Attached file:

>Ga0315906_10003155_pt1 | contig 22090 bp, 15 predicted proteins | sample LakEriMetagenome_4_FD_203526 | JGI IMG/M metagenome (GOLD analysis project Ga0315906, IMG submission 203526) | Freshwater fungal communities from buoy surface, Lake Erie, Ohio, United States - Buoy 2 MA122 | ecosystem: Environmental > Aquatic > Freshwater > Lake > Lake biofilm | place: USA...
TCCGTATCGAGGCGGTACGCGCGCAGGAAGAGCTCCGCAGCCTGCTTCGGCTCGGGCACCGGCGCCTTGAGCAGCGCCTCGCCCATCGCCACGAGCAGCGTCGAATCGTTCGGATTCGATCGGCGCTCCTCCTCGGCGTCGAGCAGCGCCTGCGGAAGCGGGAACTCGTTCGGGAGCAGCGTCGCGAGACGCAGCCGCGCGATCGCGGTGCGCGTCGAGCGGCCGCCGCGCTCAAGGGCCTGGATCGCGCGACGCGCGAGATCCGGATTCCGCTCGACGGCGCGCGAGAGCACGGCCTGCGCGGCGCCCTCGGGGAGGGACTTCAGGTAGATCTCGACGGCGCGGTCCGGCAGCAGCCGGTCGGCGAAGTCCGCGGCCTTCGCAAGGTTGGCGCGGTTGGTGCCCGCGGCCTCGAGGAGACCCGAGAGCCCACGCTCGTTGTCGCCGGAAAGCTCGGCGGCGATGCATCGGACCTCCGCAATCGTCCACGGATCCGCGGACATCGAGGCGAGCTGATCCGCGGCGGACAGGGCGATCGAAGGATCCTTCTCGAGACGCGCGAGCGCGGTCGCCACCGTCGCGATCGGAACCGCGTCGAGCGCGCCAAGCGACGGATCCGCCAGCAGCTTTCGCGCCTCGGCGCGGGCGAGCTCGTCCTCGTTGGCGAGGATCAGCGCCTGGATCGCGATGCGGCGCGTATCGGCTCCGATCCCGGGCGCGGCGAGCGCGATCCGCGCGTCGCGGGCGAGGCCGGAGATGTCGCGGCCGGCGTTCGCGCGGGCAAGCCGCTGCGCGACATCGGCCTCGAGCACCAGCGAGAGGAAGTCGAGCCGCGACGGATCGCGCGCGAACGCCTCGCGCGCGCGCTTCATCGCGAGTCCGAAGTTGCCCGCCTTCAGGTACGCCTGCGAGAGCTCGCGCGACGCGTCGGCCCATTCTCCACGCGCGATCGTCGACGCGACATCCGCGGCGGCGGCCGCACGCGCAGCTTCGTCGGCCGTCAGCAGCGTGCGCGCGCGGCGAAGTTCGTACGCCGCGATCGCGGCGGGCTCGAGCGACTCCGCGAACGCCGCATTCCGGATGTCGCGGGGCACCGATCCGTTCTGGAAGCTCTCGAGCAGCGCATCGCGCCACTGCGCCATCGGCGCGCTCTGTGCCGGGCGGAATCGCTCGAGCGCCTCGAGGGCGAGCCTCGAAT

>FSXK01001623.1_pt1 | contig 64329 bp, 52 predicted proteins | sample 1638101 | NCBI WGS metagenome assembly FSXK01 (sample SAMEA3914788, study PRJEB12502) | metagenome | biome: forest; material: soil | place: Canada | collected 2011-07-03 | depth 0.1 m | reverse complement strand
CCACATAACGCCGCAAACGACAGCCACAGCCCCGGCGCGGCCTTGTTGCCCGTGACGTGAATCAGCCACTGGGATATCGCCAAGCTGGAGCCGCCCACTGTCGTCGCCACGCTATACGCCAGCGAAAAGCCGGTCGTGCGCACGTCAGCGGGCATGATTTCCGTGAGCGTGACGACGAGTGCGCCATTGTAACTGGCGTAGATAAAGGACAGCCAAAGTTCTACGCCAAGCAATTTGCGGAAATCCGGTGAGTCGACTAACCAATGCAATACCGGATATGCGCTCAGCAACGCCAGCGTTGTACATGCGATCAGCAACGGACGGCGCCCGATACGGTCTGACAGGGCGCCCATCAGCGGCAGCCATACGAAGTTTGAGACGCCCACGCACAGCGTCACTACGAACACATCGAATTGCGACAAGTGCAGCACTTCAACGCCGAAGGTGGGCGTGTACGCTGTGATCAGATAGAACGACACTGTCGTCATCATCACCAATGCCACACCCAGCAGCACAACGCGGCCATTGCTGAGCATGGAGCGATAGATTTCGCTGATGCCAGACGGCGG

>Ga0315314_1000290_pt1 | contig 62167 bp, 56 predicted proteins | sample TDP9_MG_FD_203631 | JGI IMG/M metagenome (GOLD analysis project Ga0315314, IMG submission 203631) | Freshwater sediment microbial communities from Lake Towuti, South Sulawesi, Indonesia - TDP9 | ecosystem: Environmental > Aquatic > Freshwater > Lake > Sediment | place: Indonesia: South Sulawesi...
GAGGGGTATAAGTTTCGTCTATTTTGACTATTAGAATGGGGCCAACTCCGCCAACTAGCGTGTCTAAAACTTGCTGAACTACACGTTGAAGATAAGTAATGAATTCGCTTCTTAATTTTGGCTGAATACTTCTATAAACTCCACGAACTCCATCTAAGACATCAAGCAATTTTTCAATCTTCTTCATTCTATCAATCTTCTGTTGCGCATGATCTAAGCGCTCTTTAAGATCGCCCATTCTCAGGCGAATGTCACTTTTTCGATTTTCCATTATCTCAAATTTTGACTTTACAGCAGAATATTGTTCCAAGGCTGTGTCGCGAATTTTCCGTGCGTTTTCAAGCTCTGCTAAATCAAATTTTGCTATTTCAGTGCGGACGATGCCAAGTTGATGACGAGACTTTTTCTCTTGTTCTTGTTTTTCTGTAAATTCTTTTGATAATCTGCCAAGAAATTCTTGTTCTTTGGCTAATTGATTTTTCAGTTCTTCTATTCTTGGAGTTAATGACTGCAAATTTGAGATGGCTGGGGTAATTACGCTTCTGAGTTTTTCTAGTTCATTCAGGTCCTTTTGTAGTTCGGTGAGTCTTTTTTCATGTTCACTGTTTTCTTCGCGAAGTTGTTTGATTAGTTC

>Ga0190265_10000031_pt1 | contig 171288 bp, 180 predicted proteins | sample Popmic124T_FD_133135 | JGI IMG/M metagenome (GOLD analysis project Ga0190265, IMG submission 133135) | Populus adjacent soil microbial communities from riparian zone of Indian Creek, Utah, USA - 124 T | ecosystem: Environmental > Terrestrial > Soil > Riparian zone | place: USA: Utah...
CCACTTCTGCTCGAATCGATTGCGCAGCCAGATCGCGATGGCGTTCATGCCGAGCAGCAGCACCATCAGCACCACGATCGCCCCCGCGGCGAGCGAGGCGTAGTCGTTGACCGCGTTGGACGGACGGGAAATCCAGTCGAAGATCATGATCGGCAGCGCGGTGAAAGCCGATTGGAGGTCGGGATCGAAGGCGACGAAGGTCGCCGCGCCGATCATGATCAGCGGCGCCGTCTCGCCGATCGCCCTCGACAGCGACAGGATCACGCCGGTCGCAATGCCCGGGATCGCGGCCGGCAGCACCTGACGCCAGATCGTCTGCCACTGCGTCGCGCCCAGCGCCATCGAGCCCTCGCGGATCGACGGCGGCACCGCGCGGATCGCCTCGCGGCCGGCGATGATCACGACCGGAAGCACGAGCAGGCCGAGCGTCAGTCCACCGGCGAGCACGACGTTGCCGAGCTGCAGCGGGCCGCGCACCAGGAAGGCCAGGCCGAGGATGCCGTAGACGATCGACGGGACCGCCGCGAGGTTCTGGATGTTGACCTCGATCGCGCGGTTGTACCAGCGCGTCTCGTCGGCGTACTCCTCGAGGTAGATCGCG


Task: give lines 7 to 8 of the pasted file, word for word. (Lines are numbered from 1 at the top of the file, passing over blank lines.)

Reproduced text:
>Ga0190265_10000031_pt1 | contig 171288 bp, 180 predicted proteins | sample Popmic124T_FD_133135 | JGI IMG/M metagenome (GOLD analysis project Ga0190265, IMG submission 133135) | Populus adjacent soil microbial communities from riparian zone of Indian Creek, Utah, USA - 124 T | ecosystem: Environmental > Terrestrial > Soil > Riparian zone | place: USA: Utah...
CCACTTCTGCTCGAATCGATTGCGCAGCCAGATCGCGATGGCGTTCATGCCGAGCAGCAGCACCATCAGCACCACGATCGCCCCCGCGGCGAGCGAGGCGTAGTCGTTGACCGCGTTGGACGGACGGGAAATCCAGTCGAAGATCATGATCGGCAGCGCGGTGAAAGCCGATTGGAGGTCGGGATCGAAGGCGACGAAGGTCGCCGCGCCGATCATGATCAGCGGCGCCGTCTCGCCGATCGCCCTCGACAGCGACAGGATCACGCCGGTCGCAATGCCCGGGATCGCGGCCGGCAGCACCTGACGCCAGATCGTCTGCCACTGCGTCGCGCCCAGCGCCATCGAGCCCTCGCGGATCGACGGCGGCACCGCGCGGATCGCCTCGCGGCCGGCGATGATCACGACCGGAAGCACGAGCAGGCCGAGCGTCAGTCCACCGGCGAGCACGACGTTGCCGAGCTGCAGCGGGCCGCGCACCAGGAAGGCCAGGCCGAGGATGCCGTAGACGATCGACGGGACCGCCGCGAGGTTCTGGATGTTGACCTCGATCGCGCGGTTGTACCAGCGCGTCTCGTCGGCGTACTCCTCGAGGTAGATCGCG